However, overhydrating – also known as hyponatremia — can be equally as dangerous as not drinking enough. Flooding the body with fluid causes the sodium concentration in the blood to dip to abnormally low levels. The excess water is then absorbed by the cells, causing swelling in the brain, which can result in seizures, coma, and even death (via Mayo Clinic).

The kidneys are strained

Marathoners are often cited as some of the healthiest people on the planet (via Quartz). Yet, it's believed that the various aches, pains, and injuries endured throughout a marathon ultimately add up to significant trauma. Besides doing a number on your muscles, bones, and heart, a marathon can temporarily wreck your kidneys.

A 2017 study revealed that 82% of runners who had been racing for at least five years demonstrated acute kidney injuries that resembled that of patients who'd undergone cardiac surgery or a kidney transplant. Blood and urine samples collected post-race contained high levels of inflammatory proteins and creatine (which helps muscles produce energy), indicating kidney damage.

This could be due to a number of reasons, according to Chirag Parikh, Yale nephrologist and the lead study author (via Quartz). Dehydration puts a massive strain on the kidneys, while running increases the body's core temperature, yielding inflammation and breaking down the muscles. These changes trigger the release of proteins that need to be flushed out of the bloodstream, kicking the kidneys into overdrive. And it isn't just the kidneys that suffer; other markers of organ trauma include a drop in electrolytes, bloody urine, severely low sodium levels, and a wiped out immune system (via Discover).

The good news is that any impairment to the kidneys appears to clear up within a day or two of a race, Dr. Parikh told The Atlantic, adding that it's possible for small doses of inflammation to make the organs stronger in the long term.

Glucose levels drop

Blood sugar (glucose) is a primary source of energy for our body (via Healthline). It comes from what we eat and drink. The pancreas releases insulin, which helps transport blood sugar into the cells for fuel production, in turn lowering glucose levels. When blood sugar levels are low, insulin levels drop in order to reduce the risk of high blood sugar.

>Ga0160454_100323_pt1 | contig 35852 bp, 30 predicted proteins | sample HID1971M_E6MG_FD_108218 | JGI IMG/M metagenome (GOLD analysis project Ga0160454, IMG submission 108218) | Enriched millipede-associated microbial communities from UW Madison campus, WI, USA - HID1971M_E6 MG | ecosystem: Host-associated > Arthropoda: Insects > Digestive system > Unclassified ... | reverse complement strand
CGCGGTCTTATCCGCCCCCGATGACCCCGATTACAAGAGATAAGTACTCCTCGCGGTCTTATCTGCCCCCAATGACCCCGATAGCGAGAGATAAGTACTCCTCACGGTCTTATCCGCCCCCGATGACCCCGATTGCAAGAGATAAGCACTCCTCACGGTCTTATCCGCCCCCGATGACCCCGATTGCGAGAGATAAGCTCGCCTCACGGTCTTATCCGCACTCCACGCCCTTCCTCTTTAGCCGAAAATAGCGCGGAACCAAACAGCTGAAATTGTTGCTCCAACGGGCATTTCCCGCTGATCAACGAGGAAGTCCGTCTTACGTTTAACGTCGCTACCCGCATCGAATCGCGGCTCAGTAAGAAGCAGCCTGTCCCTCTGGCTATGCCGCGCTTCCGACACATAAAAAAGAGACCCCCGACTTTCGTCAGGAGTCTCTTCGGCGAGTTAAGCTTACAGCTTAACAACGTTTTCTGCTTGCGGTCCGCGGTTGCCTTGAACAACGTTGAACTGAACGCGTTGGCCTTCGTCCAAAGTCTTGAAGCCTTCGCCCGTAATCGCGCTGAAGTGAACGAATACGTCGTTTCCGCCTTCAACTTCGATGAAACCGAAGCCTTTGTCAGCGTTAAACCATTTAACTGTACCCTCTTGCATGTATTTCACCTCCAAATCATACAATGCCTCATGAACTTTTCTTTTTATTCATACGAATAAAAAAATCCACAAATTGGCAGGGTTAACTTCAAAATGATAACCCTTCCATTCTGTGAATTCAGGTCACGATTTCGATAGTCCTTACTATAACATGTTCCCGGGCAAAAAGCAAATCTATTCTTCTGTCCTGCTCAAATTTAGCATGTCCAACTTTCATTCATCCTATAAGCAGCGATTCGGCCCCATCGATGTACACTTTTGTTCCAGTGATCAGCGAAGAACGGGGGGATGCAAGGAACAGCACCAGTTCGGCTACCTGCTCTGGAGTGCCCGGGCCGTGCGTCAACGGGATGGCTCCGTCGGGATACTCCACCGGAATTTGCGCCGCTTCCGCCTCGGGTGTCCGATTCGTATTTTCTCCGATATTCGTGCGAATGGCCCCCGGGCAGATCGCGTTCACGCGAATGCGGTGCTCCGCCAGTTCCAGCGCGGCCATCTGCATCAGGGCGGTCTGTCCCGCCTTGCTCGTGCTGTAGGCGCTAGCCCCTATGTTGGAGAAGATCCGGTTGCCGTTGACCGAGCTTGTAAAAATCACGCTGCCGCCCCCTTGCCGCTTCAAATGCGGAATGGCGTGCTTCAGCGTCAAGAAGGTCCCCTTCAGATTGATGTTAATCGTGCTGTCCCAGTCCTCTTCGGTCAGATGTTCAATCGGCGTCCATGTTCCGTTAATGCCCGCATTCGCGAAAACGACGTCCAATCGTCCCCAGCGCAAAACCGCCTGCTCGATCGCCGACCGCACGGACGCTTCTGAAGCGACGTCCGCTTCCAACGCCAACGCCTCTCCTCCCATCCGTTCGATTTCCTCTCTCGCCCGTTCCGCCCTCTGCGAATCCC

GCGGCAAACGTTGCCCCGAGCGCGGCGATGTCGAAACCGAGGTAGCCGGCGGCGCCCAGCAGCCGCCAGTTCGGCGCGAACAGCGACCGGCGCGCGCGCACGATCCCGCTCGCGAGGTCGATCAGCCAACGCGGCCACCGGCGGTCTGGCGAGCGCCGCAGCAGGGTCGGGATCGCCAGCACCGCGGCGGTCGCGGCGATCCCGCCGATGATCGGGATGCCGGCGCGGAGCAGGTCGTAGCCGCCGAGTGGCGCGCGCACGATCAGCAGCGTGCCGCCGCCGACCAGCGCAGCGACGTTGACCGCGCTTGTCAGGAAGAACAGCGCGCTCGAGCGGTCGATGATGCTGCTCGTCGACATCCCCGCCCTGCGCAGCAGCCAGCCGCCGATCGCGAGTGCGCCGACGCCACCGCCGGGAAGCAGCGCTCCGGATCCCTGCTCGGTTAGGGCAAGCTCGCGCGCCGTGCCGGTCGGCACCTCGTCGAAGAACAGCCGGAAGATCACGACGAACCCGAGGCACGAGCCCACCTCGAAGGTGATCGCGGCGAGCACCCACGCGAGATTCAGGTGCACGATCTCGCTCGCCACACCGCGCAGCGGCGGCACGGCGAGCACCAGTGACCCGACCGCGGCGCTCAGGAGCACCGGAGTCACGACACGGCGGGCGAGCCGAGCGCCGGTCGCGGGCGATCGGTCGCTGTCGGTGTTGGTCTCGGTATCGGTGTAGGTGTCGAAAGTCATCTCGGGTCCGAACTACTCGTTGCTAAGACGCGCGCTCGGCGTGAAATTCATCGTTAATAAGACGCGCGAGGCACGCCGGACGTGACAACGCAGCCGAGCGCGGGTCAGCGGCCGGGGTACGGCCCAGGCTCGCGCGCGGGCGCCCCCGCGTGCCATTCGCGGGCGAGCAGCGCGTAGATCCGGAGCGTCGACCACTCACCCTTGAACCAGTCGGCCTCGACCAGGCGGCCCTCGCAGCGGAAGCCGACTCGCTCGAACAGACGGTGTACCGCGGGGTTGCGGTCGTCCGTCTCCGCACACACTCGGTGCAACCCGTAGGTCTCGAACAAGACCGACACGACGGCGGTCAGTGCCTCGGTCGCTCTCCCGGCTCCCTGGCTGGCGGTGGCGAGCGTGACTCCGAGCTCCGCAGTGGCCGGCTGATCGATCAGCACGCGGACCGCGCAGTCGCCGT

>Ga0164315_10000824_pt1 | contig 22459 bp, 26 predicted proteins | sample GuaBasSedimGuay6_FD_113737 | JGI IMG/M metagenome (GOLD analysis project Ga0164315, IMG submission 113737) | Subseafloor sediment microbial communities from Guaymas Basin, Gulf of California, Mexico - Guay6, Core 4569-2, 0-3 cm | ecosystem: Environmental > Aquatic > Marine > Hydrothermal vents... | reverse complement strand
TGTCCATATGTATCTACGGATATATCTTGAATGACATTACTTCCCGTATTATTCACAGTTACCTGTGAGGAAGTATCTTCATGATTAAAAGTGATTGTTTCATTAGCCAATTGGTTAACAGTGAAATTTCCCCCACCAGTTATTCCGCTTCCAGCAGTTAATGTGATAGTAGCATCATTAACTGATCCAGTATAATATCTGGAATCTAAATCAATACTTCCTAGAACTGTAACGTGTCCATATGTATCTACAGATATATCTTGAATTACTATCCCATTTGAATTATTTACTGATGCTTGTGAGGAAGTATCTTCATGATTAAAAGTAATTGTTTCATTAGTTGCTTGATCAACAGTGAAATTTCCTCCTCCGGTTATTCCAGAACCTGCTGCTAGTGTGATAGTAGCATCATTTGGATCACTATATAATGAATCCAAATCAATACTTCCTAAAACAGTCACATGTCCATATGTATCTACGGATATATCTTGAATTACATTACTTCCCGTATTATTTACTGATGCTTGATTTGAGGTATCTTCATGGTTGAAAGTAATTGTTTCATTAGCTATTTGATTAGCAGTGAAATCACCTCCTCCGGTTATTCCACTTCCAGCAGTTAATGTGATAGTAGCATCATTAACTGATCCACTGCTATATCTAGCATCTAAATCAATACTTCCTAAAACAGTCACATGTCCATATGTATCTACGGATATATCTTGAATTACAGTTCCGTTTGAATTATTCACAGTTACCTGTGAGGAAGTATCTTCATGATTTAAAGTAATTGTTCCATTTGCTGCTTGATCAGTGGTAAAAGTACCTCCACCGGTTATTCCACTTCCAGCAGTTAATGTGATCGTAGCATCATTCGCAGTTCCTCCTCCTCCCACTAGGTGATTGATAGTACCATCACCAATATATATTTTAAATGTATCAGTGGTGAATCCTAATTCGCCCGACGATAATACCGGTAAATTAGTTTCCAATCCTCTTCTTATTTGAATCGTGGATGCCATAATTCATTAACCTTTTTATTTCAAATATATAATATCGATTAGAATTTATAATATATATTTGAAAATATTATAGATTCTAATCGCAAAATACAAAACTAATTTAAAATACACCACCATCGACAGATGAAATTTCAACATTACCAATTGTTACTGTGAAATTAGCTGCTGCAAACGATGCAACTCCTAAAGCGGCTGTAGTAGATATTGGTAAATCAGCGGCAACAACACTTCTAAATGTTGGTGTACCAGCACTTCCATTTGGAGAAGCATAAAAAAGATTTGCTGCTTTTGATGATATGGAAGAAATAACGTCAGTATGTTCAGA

Blood sugar generally drops after high-intensity exercise like marathon running and remains low for up to 48 hours, Sharon Movsas, a diabetes nutrition specialist, explained to Runnerclick. This is because the body needs extra energy for the muscles to function. This causes the muscles to grow sensitive to insulin and absorb more glucose from the blood. At about the 20-mile point, glucose levels start to dip massively and carbohydrate stores are almost entirely empty (via The Guardian). This is when running gets especially tough. Your body may start to send you repeated distress signals and many runners hit the infamous "wall."

A study published in the European Journal of Sport Science found that athletes who had a low glycemic index (GI) meal two hours prior to a race performed faster than those who consumed a high GI meal. It's believed that low GI foods cause smaller fluctuations in blood sugar levels, causing less disruption to hormonal balance when compared to high GI foods.

Your nose starts to run

A snotty nose is a fairly common side effect of marathon running (via Verywell Health). A study published in the journal Annals of Allergy, Asthma and Immunology found that exercise-induced rhinitis, also known as runner's hay fever, occurs in many people who take part in endurance exercise, even those who don't typically suffer from allergies. Plus, an earlier study revealed that up to 56% of runners get a runny nose while competing for long periods of time.

Allergic exercise-induced rhinitis is thought to be caused by air flowing in through the nose at a rapid rate due to the body's increased demand for oxygen (via Verywell Health). The cells within the nasal passages then become inflamed and respond to this influx of air by producing mucus, which is accompanied by a watery discharge that dribbles out of your nostrils while running.

According to Livestrong, over-the-counter nasal sprays and decongestants can help if this condition becomes bothersome. "These can have side effects, though," the site cautioned, "so talk to your doctor about what might be best for you."

You become (temporarily) shorter

As bizarre as it may sound, running a marathon can make you temporarily shrink. In fact, you can expect to lose up to a half-inch in height after a race (via Outside). This all comes down to the disks in your spine, which are put under considerable pressure with each stride, says a 2011 study published in the Journal of International Medical Research. The researchers looked at the spines of long-distance runners before and after a one-hour run and discovered that their disc height had significantly decreased. Another 2012 study found that even a 30-minute run at moderate intensity can result in a loss in disc height by about 6.3 %.